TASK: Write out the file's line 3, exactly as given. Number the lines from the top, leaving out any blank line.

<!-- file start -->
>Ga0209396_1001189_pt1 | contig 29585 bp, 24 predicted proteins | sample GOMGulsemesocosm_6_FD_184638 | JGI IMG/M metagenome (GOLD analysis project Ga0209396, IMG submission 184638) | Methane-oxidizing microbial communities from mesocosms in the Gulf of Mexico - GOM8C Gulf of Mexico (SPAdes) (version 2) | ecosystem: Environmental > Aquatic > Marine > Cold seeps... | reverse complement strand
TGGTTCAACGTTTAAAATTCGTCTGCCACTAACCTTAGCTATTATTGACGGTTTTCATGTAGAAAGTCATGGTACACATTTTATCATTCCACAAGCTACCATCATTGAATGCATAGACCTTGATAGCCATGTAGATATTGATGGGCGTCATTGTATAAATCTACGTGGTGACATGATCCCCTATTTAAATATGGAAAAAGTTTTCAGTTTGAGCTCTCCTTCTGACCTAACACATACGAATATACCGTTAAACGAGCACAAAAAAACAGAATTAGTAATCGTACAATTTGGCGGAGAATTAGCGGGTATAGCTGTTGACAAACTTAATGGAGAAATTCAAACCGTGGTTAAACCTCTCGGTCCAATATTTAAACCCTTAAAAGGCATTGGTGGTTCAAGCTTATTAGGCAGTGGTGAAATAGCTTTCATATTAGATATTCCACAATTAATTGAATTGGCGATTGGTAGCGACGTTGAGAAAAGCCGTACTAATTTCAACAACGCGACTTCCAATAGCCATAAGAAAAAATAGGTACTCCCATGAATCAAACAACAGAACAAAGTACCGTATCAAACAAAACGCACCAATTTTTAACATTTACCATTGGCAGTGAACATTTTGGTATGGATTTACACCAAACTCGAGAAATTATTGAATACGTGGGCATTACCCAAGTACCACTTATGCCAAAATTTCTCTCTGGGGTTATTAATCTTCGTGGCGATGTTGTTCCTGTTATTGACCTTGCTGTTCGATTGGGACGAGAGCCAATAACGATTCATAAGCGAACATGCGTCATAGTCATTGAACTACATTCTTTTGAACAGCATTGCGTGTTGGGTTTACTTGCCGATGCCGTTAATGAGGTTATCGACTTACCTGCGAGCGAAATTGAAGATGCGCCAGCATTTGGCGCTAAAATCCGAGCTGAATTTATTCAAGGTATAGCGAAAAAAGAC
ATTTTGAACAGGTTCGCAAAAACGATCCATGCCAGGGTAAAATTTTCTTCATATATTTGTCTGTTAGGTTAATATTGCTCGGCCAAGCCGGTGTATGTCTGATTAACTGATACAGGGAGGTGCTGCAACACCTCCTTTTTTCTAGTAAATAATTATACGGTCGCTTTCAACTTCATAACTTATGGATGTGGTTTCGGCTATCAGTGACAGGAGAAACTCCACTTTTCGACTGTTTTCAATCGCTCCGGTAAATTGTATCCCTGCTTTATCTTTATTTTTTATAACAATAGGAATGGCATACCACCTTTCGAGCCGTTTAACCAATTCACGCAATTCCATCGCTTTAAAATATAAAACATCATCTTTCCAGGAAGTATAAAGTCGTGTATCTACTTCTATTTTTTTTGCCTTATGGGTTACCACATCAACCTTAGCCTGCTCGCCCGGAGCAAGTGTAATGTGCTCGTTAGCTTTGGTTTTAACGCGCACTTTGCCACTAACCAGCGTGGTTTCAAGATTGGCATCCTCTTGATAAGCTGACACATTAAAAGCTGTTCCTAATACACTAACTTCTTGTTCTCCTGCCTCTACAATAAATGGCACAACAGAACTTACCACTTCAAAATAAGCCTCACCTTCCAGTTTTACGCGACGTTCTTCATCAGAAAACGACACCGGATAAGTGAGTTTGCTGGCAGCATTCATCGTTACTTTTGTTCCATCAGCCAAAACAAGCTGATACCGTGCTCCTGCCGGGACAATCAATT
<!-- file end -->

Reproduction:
ATTTTGAACAGGTTCGCAAAAACGATCCATGCCAGGGTAAAATTTTCTTCATATATTTGTCTGTTAGGTTAATATTGCTCGGCCAAGCCGGTGTATGTCTGATTAACTGATACAGGGAGGTGCTGCAACACCTCCTTTTTTCTAGTAAATAATTATACGGTCGCTTTCAACTTCATAACTTATGGATGTGGTTTCGGCTATCAGTGACAGGAGAAACTCCACTTTTCGACTGTTTTCAATCGCTCCGGTAAATTGTATCCCTGCTTTATCTTTATTTTTTATAACAATAGGAATGGCATACCACCTTTCGAGCCGTTTAACCAATTCACGCAATTCCATCGCTTTAAAATATAAAACATCATCTTTCCAGGAAGTATAAAGTCGTGTATCTACTTCTATTTTTTTTGCCTTATGGGTTACCACATCAACCTTAGCCTGCTCGCCCGGAGCAAGTGTAATGTGCTCGTTAGCTTTGGTTTTAACGCGCACTTTGCCACTAACCAGCGTGGTTTCAAGATTGGCATCCTCTTGATAAGCTGACACATTAAAAGCTGTTCCTAATACACTAACTTCTTGTTCTCCTGCCTCTACAATAAATGGCACAACAGAACTTACCACTTCAAAATAAGCCTCACCTTCCAGTTTTACGCGACGTTCTTCATCAGAAAACGACACCGGATAAGTGAGTTTGCTGGCAGCATTCATCGTTACTTTTGTTCCATCAGCCAAAACAAGCTGATACCGTGCTCCTGCCGGGACAATCAATT